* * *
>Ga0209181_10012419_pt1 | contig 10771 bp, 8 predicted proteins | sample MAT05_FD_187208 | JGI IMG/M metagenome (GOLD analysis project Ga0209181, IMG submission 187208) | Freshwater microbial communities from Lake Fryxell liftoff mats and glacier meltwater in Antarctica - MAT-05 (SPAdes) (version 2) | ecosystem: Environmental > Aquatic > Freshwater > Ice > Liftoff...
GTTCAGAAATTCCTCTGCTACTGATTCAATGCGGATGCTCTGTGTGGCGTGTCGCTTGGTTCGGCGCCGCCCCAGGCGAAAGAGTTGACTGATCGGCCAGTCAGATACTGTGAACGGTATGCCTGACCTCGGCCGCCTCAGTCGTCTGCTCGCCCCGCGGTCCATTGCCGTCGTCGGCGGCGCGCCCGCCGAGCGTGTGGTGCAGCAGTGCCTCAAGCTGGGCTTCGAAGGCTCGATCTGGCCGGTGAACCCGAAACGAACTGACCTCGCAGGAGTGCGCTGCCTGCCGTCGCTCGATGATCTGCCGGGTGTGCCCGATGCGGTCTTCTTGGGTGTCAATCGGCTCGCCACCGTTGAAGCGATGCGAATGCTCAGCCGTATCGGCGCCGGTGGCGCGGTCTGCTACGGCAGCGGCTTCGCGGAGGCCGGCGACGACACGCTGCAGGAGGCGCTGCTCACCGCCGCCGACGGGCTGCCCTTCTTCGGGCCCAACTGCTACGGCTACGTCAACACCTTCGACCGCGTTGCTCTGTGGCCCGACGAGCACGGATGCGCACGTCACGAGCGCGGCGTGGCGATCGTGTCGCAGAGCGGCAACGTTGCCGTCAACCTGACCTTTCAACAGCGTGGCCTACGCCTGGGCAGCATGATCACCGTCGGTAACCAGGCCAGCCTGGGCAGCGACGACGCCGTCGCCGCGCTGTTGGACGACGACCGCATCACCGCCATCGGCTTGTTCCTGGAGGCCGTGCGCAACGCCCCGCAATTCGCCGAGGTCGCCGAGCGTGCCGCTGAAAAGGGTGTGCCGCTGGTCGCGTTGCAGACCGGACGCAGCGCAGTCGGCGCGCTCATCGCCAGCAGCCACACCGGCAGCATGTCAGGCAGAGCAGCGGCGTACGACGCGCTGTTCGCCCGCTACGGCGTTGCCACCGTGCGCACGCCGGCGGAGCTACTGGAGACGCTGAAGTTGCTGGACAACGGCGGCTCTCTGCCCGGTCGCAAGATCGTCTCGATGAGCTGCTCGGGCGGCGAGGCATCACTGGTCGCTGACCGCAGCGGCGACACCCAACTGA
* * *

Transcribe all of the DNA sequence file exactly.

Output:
>Ga0209181_10012419_pt1 | contig 10771 bp, 8 predicted proteins | sample MAT05_FD_187208 | JGI IMG/M metagenome (GOLD analysis project Ga0209181, IMG submission 187208) | Freshwater microbial communities from Lake Fryxell liftoff mats and glacier meltwater in Antarctica - MAT-05 (SPAdes) (version 2) | ecosystem: Environmental > Aquatic > Freshwater > Ice > Liftoff...
GTTCAGAAATTCCTCTGCTACTGATTCAATGCGGATGCTCTGTGTGGCGTGTCGCTTGGTTCGGCGCCGCCCCAGGCGAAAGAGTTGACTGATCGGCCAGTCAGATACTGTGAACGGTATGCCTGACCTCGGCCGCCTCAGTCGTCTGCTCGCCCCGCGGTCCATTGCCGTCGTCGGCGGCGCGCCCGCCGAGCGTGTGGTGCAGCAGTGCCTCAAGCTGGGCTTCGAAGGCTCGATCTGGCCGGTGAACCCGAAACGAACTGACCTCGCAGGAGTGCGCTGCCTGCCGTCGCTCGATGATCTGCCGGGTGTGCCCGATGCGGTCTTCTTGGGTGTCAATCGGCTCGCCACCGTTGAAGCGATGCGAATGCTCAGCCGTATCGGCGCCGGTGGCGCGGTCTGCTACGGCAGCGGCTTCGCGGAGGCCGGCGACGACACGCTGCAGGAGGCGCTGCTCACCGCCGCCGACGGGCTGCCCTTCTTCGGGCCCAACTGCTACGGCTACGTCAACACCTTCGACCGCGTTGCTCTGTGGCCCGACGAGCACGGATGCGCACGTCACGAGCGCGGCGTGGCGATCGTGTCGCAGAGCGGCAACGTTGCCGTCAACCTGACCTTTCAACAGCGTGGCCTACGCCTGGGCAGCATGATCACCGTCGGTAACCAGGCCAGCCTGGGCAGCGACGACGCCGTCGCCGCGCTGTTGGACGACGACCGCATCACCGCCATCGGCTTGTTCCTGGAGGCCGTGCGCAACGCCCCGCAATTCGCCGAGGTCGCCGAGCGTGCCGCTGAAAAGGGTGTGCCGCTGGTCGCGTTGCAGACCGGACGCAGCGCAGTCGGCGCGCTCATCGCCAGCAGCCACACCGGCAGCATGTCAGGCAGAGCAGCGGCGTACGACGCGCTGTTCGCCCGCTACGGCGTTGCCACCGTGCGCACGCCGGCGGAGCTACTGGAGACGCTGAAGTTGCTGGACAACGGCGGCTCTCTGCCCGGTCGCAAGATCGTCTCGATGAGCTGCTCGGGCGGCGAGGCATCACTGGTCGCTGACCGCAGCGGCGACACCCAACTGA